Associate Mentoring is Good for Law Firm Profitability
By Jacqueline V. Guynn
As a first year associate at a large law firm, I once asked a very successful junior partner the secret to his success. His response — also the title to a Harvard Business Review article — was: “Everyone who makes it has a mentor.” That’s when I noticed that he did indeed have a mentor — a close working relationship with a very senior partner, who taught him how to achieve success in a law firm environment. Now, as a legal search consultant, I find that mentors are an increasingly important part of law firm life. Mentors boost overall firm profitability by helping associates — among the firm’s most valuable resources — succeed. In fact, associates with long-term mentors are more likely to make it to the coveted partnership ranks. Thus, mentoring improves recruiting, aids in associate retention, and can — if properly utilized — promote workplace diversity. Simply put, firms with successful mentoring programs can gain material marketplace advantages.
Mentoring is the now-familiar process where an experienced business professional takes a protégé under his or her wing to help that person develop business skills and judgment, help their career get off on the right foot, and develop leadership skills. Mentoring for law firms, as in other businesses, can be formal or informal. Formal programs are like “arranged marriages” between a partner and an associate, and like those marriages, may or may not be successful. Nevertheless, informative and supportive mentoring relationships can develop from formal beginnings if the senior lawyers are willing to make a meaningful commitment of time and focus. Informal programs, relying more on chemistry between the two attorneys, can often achieve a higher level of success for an equal amount of effort. Whether arrangements are formal or informal, firms benefit in many capacities.
Firms that support mentoring as an integral part of associate development also reap the benefits in their recruiting programs. Although students and lateral associates have different reasons for picking one firm over another, studies find that the key factor is the firm’s commitment to the development of its professionals, rather than money. Thus a firm effectively demonstrating its commitment to associates’ professional growth, as evidenced through mentoring, will be more successful at recruiting the best and brightest. Indeed, it has been said that associates who experience positive mentoring relationships can be a firm’s best recruiters.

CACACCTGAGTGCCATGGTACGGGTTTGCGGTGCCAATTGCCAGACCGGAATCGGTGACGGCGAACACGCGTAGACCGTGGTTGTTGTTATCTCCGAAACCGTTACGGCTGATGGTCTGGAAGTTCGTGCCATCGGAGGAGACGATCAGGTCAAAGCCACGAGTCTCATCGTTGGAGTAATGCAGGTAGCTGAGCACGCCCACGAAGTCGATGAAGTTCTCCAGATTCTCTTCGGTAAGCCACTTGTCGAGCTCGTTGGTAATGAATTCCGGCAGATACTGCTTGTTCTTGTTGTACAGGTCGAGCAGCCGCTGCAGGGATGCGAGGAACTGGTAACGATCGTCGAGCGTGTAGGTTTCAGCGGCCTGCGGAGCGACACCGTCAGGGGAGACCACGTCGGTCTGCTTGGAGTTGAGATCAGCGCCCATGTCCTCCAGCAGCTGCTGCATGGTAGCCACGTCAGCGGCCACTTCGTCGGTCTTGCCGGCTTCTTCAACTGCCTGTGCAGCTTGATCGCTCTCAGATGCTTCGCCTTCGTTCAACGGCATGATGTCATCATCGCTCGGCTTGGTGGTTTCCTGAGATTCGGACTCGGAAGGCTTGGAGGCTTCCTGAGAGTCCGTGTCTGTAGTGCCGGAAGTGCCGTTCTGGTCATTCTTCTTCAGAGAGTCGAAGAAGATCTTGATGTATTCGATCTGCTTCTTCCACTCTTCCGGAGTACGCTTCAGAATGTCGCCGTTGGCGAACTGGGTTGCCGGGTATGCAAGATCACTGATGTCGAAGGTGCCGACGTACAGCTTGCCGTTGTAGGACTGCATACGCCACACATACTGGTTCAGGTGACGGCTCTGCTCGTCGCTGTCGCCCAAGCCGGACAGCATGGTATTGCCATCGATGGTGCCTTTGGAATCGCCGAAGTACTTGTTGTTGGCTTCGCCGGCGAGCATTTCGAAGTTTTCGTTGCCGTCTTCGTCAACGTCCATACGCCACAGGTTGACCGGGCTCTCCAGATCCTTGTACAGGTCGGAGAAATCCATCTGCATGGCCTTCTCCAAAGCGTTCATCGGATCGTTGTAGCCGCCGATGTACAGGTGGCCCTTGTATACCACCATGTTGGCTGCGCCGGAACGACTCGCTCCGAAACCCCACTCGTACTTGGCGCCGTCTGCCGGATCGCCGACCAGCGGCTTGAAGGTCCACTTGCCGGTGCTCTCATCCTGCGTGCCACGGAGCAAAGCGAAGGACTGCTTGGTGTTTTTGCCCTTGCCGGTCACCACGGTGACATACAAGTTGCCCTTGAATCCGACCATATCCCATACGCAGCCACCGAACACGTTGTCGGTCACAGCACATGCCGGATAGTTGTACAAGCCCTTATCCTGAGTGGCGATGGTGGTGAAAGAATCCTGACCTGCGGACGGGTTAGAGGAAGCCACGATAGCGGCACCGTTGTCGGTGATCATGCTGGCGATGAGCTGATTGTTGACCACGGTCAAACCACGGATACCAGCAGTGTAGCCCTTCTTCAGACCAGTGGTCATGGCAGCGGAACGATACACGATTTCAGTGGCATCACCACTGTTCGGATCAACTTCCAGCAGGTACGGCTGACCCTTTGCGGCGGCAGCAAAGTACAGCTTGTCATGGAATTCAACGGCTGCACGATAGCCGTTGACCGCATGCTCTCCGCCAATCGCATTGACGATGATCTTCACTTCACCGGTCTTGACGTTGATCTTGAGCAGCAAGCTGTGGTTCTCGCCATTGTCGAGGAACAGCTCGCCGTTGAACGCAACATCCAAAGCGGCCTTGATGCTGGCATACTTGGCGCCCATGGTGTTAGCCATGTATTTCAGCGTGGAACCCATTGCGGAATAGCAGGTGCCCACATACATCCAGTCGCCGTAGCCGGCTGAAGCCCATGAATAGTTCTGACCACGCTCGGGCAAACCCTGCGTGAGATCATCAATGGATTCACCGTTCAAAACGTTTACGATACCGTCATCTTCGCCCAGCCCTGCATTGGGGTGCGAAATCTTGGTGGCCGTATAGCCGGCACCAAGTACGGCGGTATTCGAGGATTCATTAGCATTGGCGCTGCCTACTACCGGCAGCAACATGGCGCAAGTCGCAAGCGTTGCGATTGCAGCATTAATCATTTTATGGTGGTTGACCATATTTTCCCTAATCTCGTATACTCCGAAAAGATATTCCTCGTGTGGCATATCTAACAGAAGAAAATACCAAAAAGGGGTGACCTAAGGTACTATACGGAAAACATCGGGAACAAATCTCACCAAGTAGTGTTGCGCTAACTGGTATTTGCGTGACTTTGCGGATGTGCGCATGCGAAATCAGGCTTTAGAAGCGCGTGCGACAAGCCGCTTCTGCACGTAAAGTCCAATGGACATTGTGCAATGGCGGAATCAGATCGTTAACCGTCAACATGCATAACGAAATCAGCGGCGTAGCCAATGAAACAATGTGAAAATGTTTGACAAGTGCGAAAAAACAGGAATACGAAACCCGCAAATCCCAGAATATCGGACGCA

Increasing Associate Retention and Firm Loyalty
Because many associates perceive partnership opportunities to be fleeting and feel no firm loyalty, they view law firms as just a pit stop along the road of their legal career, and retention woes result. Spending one’s career at a single firm seems sufficiently implausible that only 56% of all associates in a recent survey were interested in becoming partners. To some degree, this can be traced to the fact that many associates do not feel connected to the practice of law or their law firm. Associates often complete assignments without an experienced attorney explaining why certain key strategies were made. Mentors can stem attrition as they help associates understand legal strategy and strive for practice excellence through constructive criticism and praise. Associates with successful mentoring relationships are far more likely to stay with the institution that they feel has contributed to their success. Through guidance and coaching, associates become full participants in both their own professional development and the firm’s success. The net result is greater return on the firm’s investment in its human capital.